geyser basins. They speculated
that rain and snow meltwater percolated into gravels and sands of the
basins and into the young lava flows where it was heated before rising
to the surface via geysers and hot springs. The lava flows were thought
to be young, but even the most daring geologist tucked them well back
in time. As we learned in Chapter 4, however, U. S. Geological Survey
studies that dated the lava flows found some of them to be rather young,
Given that the youngest lava flows are
only 70,000 years old, yesterday in geologic time, might not there still
be molten magma beneath Yellowstone today?
Direct methods, such as deep drilling, have not been employed to test
this possibility, but other methods suggest magma exists beneath Yellowstone.
The earth's interior is warmer than its
surface causing heat flow outward to the surface. The flow of heat in
geyser basins is hundreds of times greater than normal heat flows. If
the total conductive heat flow of major hydrothermal basins is averaged
over the 965 sq. miles of the Yellowstone Caldera, we find flow levels
that are 60 times greater than mean global rates.
Geophysical studies monitor the caldera
and its magma body indirectly. From seismic studies we learn that shock
waves from earthquakes and man-caused explosions traveling through the
earth's crust are slowed significantly as they pass beneath the caldera.
Material with a seismic velocity that is slower than normal underlies
the caldera at depths as shallow as I mile. This may indicate
local zones of molten magma in the upper crust. Near the northeast part
of the caldera, seismic velocities are even lower to within about 2
miles of the surface; this may indicate a more continuous magma body
that extends from the northeastern part of the caldera to about 10 miles
beyond it. Down below the crust and in the mantle at depths of 100 miles,
lower than normal local seismic velocities may indicate thin rising
columns of magma.
Earthquake data also suggest that soft
or molten rock is close to the surface of Yellowstone. Minor earthquakes
jiggle Yellowstone hundreds of times each year, but above the caldera
the foci of these quakes are extremely shallow, less than three miles
below the surface. These clues suggest that the material underlying
Yellowstone is still very hot and ductile, as would be expected if a
magma chamber still exists.
Gravity studies back up conclusions drawn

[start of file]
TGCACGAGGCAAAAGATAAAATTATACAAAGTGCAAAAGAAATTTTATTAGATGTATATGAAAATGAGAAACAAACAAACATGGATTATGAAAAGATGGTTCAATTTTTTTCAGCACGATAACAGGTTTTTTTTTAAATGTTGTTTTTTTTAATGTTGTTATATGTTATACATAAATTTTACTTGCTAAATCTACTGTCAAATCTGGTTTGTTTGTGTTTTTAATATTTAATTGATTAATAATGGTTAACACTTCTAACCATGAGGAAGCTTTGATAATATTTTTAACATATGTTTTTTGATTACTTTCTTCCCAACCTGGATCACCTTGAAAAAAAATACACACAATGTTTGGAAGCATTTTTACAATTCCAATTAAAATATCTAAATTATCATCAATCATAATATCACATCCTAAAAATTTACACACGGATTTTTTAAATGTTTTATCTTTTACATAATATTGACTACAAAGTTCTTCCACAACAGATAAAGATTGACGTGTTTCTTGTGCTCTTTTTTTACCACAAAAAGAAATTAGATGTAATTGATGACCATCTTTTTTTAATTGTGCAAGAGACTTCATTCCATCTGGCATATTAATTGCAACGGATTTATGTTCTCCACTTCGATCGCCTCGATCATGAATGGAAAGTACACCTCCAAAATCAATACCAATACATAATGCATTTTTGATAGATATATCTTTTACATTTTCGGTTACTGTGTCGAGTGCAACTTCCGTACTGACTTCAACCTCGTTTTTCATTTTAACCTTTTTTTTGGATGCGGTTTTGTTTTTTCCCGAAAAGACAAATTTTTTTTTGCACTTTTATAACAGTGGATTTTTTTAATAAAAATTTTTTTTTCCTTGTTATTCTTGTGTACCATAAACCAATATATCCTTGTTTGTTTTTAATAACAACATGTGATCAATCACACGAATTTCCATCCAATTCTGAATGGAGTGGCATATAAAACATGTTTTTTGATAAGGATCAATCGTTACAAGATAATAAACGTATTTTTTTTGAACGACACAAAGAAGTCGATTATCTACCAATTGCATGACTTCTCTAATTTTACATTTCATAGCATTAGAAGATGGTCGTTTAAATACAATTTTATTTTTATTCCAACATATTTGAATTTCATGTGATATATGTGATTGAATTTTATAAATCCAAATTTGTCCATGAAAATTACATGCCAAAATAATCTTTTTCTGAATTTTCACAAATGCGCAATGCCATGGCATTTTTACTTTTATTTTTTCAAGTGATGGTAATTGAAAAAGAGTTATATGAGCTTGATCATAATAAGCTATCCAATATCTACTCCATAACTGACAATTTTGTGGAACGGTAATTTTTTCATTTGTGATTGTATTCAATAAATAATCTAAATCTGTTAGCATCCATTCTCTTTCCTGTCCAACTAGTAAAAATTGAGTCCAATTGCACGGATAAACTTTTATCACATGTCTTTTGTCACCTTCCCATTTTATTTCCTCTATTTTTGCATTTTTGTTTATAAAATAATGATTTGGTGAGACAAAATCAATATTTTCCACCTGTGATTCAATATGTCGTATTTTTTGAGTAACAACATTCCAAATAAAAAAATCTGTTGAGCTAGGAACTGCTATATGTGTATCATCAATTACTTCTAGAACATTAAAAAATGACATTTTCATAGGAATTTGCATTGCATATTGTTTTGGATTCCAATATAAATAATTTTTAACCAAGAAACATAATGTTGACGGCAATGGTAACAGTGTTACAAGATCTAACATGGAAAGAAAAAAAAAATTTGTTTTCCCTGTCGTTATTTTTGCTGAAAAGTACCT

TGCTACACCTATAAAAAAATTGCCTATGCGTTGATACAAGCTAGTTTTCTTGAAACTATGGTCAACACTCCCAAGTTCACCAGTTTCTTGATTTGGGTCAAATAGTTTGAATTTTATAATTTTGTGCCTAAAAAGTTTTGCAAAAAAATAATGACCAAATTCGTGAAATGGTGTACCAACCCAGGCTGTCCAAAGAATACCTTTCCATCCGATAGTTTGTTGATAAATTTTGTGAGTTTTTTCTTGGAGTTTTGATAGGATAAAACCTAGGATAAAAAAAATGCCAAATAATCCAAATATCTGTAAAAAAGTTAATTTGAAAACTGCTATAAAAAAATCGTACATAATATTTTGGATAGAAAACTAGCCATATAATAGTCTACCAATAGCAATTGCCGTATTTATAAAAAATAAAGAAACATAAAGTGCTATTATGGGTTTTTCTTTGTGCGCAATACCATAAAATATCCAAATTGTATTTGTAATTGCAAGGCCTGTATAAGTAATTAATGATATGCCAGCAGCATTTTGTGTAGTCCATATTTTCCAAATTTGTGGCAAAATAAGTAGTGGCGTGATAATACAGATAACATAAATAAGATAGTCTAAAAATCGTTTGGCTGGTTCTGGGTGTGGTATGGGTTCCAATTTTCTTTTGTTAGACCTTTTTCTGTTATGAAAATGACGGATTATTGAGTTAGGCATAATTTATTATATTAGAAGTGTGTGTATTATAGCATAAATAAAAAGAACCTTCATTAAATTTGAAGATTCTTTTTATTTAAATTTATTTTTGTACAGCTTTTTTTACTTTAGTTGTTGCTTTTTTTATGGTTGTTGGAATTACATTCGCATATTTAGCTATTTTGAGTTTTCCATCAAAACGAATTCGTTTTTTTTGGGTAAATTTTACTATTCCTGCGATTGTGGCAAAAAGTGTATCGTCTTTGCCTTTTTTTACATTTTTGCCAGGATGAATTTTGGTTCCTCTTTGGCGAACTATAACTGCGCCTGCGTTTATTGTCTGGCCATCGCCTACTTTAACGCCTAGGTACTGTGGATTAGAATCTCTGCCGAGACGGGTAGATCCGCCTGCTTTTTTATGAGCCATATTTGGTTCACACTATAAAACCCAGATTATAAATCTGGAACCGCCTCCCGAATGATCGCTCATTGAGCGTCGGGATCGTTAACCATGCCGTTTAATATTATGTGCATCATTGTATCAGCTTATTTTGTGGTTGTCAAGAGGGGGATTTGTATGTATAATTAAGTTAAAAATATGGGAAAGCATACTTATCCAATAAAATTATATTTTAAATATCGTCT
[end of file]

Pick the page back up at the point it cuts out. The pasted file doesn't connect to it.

from seismic data. We know that gravity values across the Yellowstone
Plateau are much lower than normal, and low gravity values are associated
with low rock densities. In Yellowstone the low densities imply molten,
thermally expanded material. As you might expect, the lowest gravity
anomalies are found in the same place where seismic velocities are slowest-under
the northeast caldera rim and beyond.
Local uplift and subsidence within Yellowstone
are fast enough to be measured by surveying techniques. Benchmarks,
points of precisely measured altitude, were established along the road
systems of Yellowstone in 1923. One center of uplift on these surveys
is at Le Hardys Rapids in the central part of the Yellowstone caldera
and 3 miles down the Yellowstone River from its outlet from Yellowstone
Lake. Until 1985, these surveys showed uplift at a rate of about V^
inch a year centered on Le Hardys Rapids, with total uplift since 1923
of about 3 feet. The profile of the Yellowstone River on both sides of Le Hardys Rapids suggests this
uplift has been going on for a much longer time. Upstream from Le Hardys
Rapids, the Yellowstone River is remarkably tranquil with a low gradient,
whereas downstream it is many times steeper. Carbon dating of muds in
the drowned channel of the Yellowstone River upstream from Le Hardys
Rapids shows this overall uplift cycle had started by 3,000 years ago.
Surveys in 1986 and later show this pattern of uplift has changed to
subsidence, also at a rate of about 1/2 inch a year. We do not know
if the change after 1985 represents the start of a major interval of
subsidence or a minor reversal in a longer interval of uplift, but surveys
as recent as 1993 show subsidence.
These various investigations of hydrothermal
features, heat flow, seis-micity, earthquakes, gravity, and historic
altitude change give us an interesting picture of what underlies the
Yellowstone Plateau. These conditions are consistent with a large, partly
molten magma body at shallow depth that extends northeast of the caldera
rim. Although rocks underlying the rest of the caldera have low densities
and low seismic velocities, the variations are less extreme, so the
rocks there may be very hot but not necessarily contain much molten
Thus we see that Yellowstone's fires
are only banked, not out. Geologists don't expect another caldera explosion
any time soon, but sometime new lava flows quite likely will once again
consume lodgepole forests, and a new generation of geysers will burst
forth, perhaps in Hot Springs Basin.